By Montague Gammon III

The Reduced Shakespeare Company returns to the Arts Festival to put yet another unique, hilarious, high pressure squeeze on the greatest playwright of the Western World.

Reducing to 97 minutes a body of work that totals 867,711 words (Riverside Edition, your count may vary), and which took one group of college students, reading non-stop, 105 hours to present in its entirety, is one very severe compression.

That’s what RSC’s latest production, The Complete Works of William Shakespeare (abridged) [revised] has boiled the Bard down to: a three actor, hour-and-a-half madcap romp through (possibly all) 37 of the plays by the master of all wordsmiths. Variations of this show have been delighting audiences of the Shakespeare-phobic and of Shakes-savvy Bardolators equally, since it won Best of the Fringe in Edinburgh for 1987, their premiere performance.

It’s sort of a 3 for 1 show. After doing all the plays in 90+ minutes, the company does a Mach 3 version of Hamlet, forwards and then backwards. Their record for doing their condensation of the longest of Shakespeare’s plays beginning to end stands at 43 seconds; end to beginning their fleetest is one second less.

Cast member Michael Faulkner, now in his 18th year with the troupe, summarized the RSC approach to the revered Swan of Avon thusly: “We cut out all the minor characters and get right to the sex and the killing, what people want to see.”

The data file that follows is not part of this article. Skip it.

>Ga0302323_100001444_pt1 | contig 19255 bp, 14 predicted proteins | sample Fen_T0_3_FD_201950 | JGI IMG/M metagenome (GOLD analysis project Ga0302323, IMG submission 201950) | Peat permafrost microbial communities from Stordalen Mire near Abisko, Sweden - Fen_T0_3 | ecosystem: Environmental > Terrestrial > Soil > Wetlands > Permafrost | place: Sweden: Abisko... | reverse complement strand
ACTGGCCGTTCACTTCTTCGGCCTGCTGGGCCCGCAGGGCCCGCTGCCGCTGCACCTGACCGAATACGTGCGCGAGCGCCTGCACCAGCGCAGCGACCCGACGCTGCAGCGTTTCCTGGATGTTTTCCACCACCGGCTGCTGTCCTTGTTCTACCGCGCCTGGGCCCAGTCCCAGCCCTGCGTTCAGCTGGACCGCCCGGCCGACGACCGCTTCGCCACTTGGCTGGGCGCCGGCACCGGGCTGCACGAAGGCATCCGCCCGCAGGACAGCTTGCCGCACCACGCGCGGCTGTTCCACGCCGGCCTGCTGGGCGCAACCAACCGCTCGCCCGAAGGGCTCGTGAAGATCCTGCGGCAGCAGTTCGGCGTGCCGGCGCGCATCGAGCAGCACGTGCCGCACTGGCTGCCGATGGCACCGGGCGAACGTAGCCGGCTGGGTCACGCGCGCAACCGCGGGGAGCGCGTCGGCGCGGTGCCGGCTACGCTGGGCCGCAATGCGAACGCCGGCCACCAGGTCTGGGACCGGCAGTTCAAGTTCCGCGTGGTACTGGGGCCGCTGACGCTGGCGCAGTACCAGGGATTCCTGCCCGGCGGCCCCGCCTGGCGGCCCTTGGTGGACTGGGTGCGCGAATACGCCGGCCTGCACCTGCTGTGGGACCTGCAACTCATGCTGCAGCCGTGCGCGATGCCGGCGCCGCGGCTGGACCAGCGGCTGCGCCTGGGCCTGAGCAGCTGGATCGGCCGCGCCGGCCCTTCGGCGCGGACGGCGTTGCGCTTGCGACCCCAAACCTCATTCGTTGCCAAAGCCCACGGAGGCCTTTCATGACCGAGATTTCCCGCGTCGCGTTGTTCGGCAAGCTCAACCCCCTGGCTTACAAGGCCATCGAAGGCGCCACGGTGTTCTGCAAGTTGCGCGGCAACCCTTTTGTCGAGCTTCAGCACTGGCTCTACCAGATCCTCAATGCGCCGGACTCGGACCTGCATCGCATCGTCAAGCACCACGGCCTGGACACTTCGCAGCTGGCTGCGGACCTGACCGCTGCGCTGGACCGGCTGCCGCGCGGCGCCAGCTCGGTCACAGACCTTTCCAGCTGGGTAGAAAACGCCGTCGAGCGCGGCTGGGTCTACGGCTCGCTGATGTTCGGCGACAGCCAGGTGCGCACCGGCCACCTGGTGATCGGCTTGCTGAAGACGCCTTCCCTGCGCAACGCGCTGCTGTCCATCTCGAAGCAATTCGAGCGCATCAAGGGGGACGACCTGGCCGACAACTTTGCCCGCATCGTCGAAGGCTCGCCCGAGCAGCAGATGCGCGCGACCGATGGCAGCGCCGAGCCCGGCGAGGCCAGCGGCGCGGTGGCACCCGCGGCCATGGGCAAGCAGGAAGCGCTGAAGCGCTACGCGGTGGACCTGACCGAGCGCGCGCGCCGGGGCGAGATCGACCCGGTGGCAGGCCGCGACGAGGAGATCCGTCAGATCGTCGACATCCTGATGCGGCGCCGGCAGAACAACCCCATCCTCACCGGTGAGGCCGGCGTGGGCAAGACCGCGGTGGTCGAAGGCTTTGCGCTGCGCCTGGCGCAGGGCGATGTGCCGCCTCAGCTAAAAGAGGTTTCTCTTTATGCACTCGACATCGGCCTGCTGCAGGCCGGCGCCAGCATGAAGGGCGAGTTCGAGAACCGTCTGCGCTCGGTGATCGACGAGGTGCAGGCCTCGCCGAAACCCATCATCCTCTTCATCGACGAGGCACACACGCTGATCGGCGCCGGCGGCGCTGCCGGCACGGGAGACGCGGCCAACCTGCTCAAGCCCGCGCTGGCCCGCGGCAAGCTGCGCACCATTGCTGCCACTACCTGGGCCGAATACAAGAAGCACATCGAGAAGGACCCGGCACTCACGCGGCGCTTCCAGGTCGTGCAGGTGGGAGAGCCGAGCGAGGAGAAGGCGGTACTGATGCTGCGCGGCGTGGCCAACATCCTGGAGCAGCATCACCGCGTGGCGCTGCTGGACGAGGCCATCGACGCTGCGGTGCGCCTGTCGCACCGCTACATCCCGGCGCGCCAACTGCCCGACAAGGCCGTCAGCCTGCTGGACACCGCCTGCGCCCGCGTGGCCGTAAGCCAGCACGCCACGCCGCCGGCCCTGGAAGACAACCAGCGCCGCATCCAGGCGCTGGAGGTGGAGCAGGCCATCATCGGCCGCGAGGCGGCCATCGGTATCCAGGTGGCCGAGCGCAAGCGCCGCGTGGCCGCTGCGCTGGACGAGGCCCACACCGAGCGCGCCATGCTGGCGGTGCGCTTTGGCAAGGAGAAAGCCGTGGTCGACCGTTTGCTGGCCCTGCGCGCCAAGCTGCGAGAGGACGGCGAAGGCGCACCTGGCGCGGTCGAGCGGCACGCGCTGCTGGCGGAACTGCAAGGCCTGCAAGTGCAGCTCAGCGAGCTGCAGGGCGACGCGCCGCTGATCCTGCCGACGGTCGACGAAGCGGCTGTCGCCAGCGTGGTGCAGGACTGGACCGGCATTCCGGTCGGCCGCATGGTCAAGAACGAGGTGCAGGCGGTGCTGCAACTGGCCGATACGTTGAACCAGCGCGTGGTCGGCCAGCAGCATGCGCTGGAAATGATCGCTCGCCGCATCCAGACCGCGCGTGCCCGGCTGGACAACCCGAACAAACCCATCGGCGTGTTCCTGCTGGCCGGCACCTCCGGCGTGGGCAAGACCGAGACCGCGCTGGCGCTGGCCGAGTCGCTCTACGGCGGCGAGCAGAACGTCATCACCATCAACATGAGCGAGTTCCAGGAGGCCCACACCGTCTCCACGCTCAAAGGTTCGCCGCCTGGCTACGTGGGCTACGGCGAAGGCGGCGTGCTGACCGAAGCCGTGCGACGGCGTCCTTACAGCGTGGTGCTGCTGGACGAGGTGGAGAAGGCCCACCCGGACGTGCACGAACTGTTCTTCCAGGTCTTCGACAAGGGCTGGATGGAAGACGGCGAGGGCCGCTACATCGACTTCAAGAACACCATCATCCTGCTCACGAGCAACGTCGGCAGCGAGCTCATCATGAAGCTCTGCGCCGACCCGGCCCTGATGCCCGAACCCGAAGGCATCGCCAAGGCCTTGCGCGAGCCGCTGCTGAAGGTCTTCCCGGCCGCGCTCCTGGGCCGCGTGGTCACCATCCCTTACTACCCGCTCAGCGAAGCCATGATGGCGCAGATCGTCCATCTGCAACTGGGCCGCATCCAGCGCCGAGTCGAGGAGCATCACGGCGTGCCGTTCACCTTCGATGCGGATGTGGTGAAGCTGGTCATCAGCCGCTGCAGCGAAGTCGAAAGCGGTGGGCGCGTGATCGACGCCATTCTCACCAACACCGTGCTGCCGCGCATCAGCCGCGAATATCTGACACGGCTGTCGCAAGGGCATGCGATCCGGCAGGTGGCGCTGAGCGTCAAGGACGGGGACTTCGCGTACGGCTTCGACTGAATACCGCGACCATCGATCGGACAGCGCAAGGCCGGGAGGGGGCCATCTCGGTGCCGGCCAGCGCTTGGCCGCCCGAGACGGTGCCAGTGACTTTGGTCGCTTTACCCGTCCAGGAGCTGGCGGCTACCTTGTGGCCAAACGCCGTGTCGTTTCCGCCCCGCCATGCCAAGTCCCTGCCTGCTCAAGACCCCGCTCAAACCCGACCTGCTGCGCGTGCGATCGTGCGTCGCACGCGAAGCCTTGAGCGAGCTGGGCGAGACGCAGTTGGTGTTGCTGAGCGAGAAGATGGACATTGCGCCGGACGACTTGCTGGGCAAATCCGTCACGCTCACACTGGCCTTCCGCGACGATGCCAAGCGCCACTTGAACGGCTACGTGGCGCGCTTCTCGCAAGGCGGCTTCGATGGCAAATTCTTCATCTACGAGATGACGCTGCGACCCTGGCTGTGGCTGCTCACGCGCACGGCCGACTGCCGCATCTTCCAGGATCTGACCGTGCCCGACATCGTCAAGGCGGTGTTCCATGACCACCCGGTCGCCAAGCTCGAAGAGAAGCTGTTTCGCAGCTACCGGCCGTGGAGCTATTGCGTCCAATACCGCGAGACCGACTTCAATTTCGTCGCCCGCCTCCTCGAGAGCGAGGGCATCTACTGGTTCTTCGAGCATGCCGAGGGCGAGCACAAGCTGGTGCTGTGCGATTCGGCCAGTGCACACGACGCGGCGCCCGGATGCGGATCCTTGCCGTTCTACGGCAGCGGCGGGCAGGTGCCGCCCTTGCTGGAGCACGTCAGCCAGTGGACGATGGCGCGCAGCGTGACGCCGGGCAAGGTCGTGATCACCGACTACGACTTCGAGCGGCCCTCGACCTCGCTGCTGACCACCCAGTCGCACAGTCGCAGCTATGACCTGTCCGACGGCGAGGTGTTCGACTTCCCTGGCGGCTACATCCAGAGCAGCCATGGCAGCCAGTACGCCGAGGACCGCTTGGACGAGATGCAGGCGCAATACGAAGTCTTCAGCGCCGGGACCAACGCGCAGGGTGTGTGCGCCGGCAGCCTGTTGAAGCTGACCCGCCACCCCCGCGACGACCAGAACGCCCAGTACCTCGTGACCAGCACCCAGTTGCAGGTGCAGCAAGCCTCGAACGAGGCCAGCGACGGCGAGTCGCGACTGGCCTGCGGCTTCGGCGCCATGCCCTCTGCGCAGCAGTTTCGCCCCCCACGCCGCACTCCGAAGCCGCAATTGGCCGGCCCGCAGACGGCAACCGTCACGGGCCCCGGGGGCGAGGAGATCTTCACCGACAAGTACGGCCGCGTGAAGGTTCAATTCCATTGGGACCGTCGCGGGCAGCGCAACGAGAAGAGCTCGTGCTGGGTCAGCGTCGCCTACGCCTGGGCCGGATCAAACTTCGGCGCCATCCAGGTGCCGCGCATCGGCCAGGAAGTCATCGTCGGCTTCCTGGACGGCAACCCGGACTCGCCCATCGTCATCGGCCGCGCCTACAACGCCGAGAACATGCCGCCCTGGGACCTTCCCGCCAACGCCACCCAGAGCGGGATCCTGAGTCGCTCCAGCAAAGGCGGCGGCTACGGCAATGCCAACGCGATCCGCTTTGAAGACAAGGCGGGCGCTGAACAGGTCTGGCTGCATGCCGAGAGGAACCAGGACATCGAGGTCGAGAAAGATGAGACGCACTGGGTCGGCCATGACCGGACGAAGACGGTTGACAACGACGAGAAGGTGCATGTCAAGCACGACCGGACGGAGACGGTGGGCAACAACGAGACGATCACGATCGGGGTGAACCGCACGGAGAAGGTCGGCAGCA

He describes their land speed record Hamlets as “Hamlet every which way and loose, Hamlet frontwards, backwards and over the top!”

The show has “toured seventeen countries, all 50 states and New Jersey,” he notes, and visited “innumerable states of mind.”

Faulkner (no relation to the Southern American Nobel Laureate) has plenty of serious, or perhaps one should say, more conventional acting to his credit.

Since making his theatrical debut at the age of 14, he’s played “ a lot of the fools,” in Shakespeare and several leading roles. 

“I had done a lot of actual Shakespeare, and then I joined the RSC.”

(For years the Reduced Shakespeare Company – also known as “the bad boys of abridgement” —  has been disclaiming any connection to “that other RSC,” the group whose name begins with the word “Royal.”)

In television commercials Faulkner has been seen “Air drumming in a VW, stripping off my clothes for Rent-A Center, and giving friends fried chicken as Christmas gifts.”

He was also “tasered on the Jay Leno show,” in an American Idol spoof. His audition was purportedly so bad that Simon Cowell used that high tech version of vaudeville’s old hook to get him off stage.

Come to The Complete Works of William Shakespeare (abridged) [revised]  with “no preconceptions,” with “an open mind and a full belly,” he advises, though he does note that RSC “cannot be responsible for [the effect of the show on] expectant mothers.”

“If you like Shakespeare, you’ll like this show. If you hate Shakespeare, you will LOVE this show,” Faulkner said, quoting The Today Show.



The Complete Works of William Shakespeare (abridged) [revised] 

Reduced Shakespeare Company

Presented by Virginia Arts Festival

Zeiders American Dream Theater

May 7-12